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Key scholars and synoptic links

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Plato and Augustine

Synoptic links: Plato, Mindy, Body, Soul and Life after Death

Plato views that beyond the world that we can perceive, there is a truer reality, an immaterial, perfect world of forms. This prefigures Christianity's idea of heaven as a perfect world.

On Plato's influence on Augustine, including some important ways that Augustine departs from Plato and the Neoplatonists, read this article.

The other synoptic link to draw is between Plato, his view of the soul, and the afterlife topic in DCT. Plato argues in his cyclical or opposites argument that just as the body is mortal and is subject to death, the soul must be its opposite and so is imperishable.

Further reading.

Augustine's influence on Protestant Reformation

Synoptic links: Augustine on Human Nature, Knowledge of God, Pluralism and Theology, Life after Death

Augustine develops the doctrine of Original Sin. 

If human's are corrupted by original sin, it follows that humans are incapable of gaining salvation through their own deeds, but by God's grace alone. This idea of salvation through grace can be used to support exclusivism in the 'Pluralism and Theology' unit.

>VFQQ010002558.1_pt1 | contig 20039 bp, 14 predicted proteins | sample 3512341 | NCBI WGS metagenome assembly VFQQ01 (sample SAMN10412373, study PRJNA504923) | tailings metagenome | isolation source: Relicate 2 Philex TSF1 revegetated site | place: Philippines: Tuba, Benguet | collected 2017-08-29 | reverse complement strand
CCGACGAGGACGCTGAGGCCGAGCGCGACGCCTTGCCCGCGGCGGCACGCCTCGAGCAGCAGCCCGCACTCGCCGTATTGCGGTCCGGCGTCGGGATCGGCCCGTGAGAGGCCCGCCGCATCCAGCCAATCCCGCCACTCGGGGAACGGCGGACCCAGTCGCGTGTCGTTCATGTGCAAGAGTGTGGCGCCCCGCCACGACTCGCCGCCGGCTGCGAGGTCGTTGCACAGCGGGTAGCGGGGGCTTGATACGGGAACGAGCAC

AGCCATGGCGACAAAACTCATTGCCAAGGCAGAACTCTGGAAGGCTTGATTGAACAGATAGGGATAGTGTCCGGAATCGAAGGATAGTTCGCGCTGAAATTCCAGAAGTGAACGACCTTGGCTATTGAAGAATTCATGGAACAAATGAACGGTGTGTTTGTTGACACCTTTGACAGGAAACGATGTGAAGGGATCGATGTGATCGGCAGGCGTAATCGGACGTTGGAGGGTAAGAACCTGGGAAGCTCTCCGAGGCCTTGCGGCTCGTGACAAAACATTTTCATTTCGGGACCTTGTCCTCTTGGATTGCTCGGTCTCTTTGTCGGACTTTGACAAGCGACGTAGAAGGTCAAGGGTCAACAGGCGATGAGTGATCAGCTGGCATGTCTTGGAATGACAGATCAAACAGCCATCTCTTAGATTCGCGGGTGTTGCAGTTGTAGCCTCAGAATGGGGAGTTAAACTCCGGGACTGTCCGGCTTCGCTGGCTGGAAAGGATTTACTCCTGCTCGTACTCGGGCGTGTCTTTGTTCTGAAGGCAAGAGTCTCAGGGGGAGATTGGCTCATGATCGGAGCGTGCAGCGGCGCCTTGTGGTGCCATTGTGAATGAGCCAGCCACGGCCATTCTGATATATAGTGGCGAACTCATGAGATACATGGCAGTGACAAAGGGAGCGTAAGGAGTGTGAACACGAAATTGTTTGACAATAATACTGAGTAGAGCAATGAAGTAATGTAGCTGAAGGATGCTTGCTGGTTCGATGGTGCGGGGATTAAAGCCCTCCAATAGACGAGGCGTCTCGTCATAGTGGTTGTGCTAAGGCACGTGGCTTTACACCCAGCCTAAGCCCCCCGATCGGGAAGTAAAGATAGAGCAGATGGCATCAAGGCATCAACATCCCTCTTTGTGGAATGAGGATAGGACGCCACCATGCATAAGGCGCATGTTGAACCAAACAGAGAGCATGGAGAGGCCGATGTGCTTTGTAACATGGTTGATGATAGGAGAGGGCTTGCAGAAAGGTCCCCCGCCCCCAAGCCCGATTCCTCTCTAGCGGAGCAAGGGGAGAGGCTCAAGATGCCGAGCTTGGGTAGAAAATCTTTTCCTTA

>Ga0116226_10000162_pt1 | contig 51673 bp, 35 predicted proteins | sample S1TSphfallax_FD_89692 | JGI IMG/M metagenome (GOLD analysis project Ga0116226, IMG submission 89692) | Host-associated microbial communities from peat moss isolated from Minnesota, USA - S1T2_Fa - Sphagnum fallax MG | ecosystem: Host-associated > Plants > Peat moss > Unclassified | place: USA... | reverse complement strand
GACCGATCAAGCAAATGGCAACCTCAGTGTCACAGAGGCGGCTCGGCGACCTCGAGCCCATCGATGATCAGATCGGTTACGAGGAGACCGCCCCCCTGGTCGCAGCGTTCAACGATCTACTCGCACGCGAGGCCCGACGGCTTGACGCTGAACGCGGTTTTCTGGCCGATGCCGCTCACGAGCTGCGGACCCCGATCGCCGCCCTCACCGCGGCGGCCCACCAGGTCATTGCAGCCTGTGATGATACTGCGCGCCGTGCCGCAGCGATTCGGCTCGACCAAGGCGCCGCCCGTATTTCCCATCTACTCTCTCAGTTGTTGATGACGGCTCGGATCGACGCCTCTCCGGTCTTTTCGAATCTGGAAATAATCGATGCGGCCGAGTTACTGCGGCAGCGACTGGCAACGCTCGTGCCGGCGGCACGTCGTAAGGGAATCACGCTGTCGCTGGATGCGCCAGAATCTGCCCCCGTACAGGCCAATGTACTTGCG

The corruption in human reasoning is also taken by some Protestant thinkers to argue that knowledge of God can only come through revelation in the 'Knowledge of God' unit.

Augustine's view of predestination also bares an influence on Calvin's thought. For discussion on Augustine's influence on Calvin see this article.

Synoptic links: Aquinas and Aristotle

Linking Natural Law, Conscience and Human Nature, Knowledge of God, Aristotle, Sexual Ethics, Metaethics

Aquinas is one of the key figures of Scholasticism, a medieval intellectual movement that attempted to harmonise philosophy, in particular Aristotolianism with Christian Theology. Aquinas takes Aristotle's idea of linking human flourishing with fulfilling our telos but combines it with the Christian teaching of God.